That wasn’t the case with this movie, though: yet Makinov simply cantors through exactly the same set up as the original, which conveys exactly the same collection of scenes, unspooling in the same order and in similar looking sets and locations, while often using identically framed shots that add nothing but a few extra dabs of gore and some slightly more visceral violence here and there. This is such a lazy and uninspired remake that the screenplay doesn’t even bother to concoct an excuse for why the two stranded protagonists can’t use their mobile phones or the Internet to communicate with the outside world and send for help, at any point -- obviously not a problem for Serrador’s 1976 original, but this version continues with the original’s now-anachronistic short-range-CB-radio-with-bad reception subplot as though this still made any sense in 2013. Someone might of at least had the nous to insert a line somewhere in the script explaining that these events are taking place in the 1970s or something … that is, seeing as how they obviously couldn’t be bothered with a more elaborate re-write; but even this small detail was too much trouble, apparently. No wonder many of the reviews of this film by younger viewers, unaware of the original, seem utterly perplexed by its crude logical oversights!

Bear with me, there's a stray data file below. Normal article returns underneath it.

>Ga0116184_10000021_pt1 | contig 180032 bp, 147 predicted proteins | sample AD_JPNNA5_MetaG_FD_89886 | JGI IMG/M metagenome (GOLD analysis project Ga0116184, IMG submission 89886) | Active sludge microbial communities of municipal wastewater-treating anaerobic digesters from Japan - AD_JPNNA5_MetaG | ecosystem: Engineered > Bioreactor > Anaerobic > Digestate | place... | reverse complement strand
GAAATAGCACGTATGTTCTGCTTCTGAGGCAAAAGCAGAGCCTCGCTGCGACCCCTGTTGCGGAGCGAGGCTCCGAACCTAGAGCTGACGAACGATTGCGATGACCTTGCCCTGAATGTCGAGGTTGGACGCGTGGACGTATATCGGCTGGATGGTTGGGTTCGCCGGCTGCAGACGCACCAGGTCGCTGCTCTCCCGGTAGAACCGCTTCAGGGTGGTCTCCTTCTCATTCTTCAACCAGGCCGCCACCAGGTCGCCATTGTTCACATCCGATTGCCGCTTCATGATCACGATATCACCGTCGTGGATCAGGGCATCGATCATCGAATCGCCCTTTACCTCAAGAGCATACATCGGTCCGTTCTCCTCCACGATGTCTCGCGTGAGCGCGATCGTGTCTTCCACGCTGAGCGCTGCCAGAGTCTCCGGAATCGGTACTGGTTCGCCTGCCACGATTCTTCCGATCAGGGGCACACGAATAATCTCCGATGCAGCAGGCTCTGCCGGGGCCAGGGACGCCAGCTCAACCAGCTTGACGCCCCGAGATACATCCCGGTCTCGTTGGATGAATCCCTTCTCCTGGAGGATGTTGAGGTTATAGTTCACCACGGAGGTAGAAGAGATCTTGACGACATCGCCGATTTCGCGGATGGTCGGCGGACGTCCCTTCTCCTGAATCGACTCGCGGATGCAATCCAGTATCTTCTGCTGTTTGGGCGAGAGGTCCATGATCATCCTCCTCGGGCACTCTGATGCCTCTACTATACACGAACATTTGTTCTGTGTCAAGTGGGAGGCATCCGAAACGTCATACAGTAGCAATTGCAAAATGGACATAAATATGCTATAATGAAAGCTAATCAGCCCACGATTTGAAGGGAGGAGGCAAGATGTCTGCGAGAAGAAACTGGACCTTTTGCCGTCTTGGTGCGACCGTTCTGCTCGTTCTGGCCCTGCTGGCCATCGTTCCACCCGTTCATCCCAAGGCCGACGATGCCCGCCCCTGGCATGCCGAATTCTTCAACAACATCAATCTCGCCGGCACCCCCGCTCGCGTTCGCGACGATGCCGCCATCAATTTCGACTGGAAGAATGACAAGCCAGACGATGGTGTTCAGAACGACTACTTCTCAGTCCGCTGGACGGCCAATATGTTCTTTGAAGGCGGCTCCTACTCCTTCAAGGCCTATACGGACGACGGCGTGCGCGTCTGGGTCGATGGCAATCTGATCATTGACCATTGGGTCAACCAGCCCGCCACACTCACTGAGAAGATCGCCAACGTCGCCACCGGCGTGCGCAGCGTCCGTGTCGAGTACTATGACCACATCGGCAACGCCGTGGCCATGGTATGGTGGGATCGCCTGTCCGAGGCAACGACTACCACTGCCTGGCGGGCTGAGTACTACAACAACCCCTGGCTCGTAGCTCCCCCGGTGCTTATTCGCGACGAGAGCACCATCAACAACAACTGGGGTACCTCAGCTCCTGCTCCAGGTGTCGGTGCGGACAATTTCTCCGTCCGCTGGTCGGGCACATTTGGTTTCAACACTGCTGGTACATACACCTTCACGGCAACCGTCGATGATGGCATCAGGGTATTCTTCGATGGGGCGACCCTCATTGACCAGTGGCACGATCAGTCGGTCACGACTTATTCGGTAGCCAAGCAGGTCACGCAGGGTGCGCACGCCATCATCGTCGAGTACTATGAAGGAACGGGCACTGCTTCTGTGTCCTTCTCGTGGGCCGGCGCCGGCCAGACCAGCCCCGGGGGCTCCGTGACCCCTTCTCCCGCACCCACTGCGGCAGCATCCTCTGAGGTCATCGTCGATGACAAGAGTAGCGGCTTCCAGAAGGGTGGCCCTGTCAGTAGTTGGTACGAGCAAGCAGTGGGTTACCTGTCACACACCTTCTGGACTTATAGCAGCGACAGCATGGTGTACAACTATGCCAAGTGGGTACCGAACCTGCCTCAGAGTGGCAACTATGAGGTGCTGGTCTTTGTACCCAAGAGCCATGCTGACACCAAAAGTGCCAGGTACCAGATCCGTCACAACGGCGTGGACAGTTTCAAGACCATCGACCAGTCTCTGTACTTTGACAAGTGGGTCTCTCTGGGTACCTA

In other ways this retread even loses a lot of the ominous build-up established by its predecessor: the bodies that are already seen to be washing up on the beach of the mainland resort that the American protagonists are holidaying in at the start of the original film are gone in this version, and instead we begin with Ebon Moss-Bachrach’s character, Francis, scouting Mexican bars for a local tradesman willing to rent he and his pregnant wife Beth (Vinessa Shaw, “The Hills Have Eyes” ) their boat for a few days so as to enable them to reach a nearby island by the name of Punta Hueca. In the original, the husband had grown up on the island in question, but this isn’t so clearly established in this version, although he does speak Mexican while Beth is completely dependent on his translation, which was one of the means by which Serrador’s film established a distance between husband and wife, an element of the original which doesn’t come across so much in this retelling. Once they do reach the island, any viewer familiar with Serrador’s film will fully know what to expect: the couple find the place is completely deserted apart from gaggles of increasingly strange and threatening children, who appear to be running wild unsupervised around the harbour and dock areas. But after they witness a little girl giggling in the eerily empty street while beating an old man to death with his own cane, things quickly go from bad to even worse, for the same little girl is later joined by a gang of her friends, and Francis stumbles upon their group making a game out of stabbing another of their adult victims en masse, and finishing him off by crushing his skull with a large rock!